A standing ticket at the Sachsenring cost 112 euros, which is why there were problems with the number of spectators afterwards. Many loyal visitors then turned their backs on the popular event. It was heavenly in BuriRam (Thailand), where you got away with 55 EUR per person for WorldSBK. Misano, on the other hand, was as high as Mugello and we said to ourselves that Valentino Rossi and the euphoria about the old master was probably complicit. Brno was already quite expensive and anyone who did not buy the so-called gold tickets, which cost around 95 euros at the time, was not allowed to go through the underpass at the main stand. Actually a bad joke, because the footpaths had been an impertinence for over a decade and a half. The same goes for the horribly expensive hotel prices in the area from the middle of the second decade. But now Spielberg shot absolutely the bird for the MotoGP 2021.

Photographed during a visit to Brno for the MotoGP race in 2014 – along with Catalunya one of the tracks on which we have been guests almost every year since 2005. From 2018 the number rose extremely steeply and there were more and more races for MotoGP and WSBK. In the 2019 season we drove well over 15 thousand kilometers to the various races by bike alone, plus countless flights and car trips.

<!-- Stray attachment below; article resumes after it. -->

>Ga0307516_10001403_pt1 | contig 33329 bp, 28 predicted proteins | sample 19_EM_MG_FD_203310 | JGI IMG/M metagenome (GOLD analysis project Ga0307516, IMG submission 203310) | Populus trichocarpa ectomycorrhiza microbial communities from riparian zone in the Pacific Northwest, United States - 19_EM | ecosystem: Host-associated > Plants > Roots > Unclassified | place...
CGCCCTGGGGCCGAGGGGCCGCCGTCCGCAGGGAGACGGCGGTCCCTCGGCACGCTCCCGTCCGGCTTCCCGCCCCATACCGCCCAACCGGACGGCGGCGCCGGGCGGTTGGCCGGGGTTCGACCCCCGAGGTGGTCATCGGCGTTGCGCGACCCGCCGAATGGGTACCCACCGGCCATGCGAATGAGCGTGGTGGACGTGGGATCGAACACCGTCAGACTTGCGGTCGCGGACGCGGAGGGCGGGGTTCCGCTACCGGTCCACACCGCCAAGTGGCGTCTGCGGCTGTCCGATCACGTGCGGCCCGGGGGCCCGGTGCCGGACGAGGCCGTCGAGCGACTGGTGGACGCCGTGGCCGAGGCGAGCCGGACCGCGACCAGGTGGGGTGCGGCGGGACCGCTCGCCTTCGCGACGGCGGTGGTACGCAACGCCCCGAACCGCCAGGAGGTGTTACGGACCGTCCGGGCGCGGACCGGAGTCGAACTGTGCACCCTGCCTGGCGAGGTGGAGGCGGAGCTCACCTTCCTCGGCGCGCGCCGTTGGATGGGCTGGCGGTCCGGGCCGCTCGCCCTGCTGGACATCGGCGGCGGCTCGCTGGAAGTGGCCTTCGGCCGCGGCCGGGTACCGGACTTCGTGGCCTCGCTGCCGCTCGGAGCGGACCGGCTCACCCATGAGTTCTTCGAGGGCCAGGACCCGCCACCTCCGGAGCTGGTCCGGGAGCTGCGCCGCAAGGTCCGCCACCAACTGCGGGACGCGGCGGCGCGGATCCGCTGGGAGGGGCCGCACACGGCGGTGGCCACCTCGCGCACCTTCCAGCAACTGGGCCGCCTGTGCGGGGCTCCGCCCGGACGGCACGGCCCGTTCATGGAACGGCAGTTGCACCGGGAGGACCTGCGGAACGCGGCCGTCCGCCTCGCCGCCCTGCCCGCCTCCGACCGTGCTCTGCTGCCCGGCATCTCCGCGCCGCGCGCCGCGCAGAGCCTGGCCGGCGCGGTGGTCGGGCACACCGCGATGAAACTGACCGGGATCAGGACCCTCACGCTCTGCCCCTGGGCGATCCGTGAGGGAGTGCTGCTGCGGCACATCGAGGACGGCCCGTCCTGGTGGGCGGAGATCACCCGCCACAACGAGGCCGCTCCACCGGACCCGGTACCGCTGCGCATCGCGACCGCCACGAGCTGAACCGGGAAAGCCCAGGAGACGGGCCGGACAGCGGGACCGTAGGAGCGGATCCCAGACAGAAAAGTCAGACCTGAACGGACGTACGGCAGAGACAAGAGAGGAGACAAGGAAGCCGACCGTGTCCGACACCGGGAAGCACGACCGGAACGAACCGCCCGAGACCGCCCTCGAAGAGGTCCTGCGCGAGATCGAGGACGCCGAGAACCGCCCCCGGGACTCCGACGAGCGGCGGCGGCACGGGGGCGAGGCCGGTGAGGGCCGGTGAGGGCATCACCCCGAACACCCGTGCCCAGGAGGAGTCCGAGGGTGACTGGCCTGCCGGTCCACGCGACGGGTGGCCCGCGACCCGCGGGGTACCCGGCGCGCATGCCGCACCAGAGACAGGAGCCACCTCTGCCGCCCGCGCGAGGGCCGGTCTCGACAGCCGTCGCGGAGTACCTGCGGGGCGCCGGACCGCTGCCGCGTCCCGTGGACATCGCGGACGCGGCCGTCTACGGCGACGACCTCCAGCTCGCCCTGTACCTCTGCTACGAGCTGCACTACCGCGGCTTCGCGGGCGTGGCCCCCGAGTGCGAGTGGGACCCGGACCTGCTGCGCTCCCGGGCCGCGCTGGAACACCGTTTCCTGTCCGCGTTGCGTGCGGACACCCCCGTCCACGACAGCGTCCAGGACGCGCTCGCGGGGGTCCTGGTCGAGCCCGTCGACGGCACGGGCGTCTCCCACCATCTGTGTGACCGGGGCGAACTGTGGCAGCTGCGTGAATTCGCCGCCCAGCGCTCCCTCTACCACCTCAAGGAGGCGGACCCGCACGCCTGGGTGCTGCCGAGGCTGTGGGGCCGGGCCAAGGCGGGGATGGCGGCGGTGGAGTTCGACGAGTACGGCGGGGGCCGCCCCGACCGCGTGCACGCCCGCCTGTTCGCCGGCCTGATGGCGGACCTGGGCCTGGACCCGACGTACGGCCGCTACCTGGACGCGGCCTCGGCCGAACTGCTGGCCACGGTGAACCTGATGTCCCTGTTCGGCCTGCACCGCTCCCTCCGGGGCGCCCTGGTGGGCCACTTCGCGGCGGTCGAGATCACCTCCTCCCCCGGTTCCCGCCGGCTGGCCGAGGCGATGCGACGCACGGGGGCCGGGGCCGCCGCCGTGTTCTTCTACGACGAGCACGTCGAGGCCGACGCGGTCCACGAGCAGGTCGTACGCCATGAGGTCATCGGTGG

The normal madness – at least 169 EURO for a weekend ticket

For almost 170 euros per person, you can take part in a weekend at the Austrian GP, ​​according to our records, this is a record. There was nothing cheaper to get, than these cards, as far as we could tell. Allegedly, almost everything is already sold out. Since Austria is anything but a European flagship nation when it comes to dealing with the pandemic after Ischgl and other slip-ups, all it needs is a so-called red traffic light and everything is gone. Only from Munich you have a drive of around 4 hours and for events like MotoGP a total ban for visitors might even be conceivable in this case. To this end, borders could be closed again and hotels, of course, only accommodate professional visitors. Incidentally, the restriction to one day at 149 euros is hardly cheaper and there is no indication on the order page, in contrast to Donington WSBK, for example, what would happen if a visitor ban was imposed at short notice. So everyone should decide for themselves how serious they find such offers.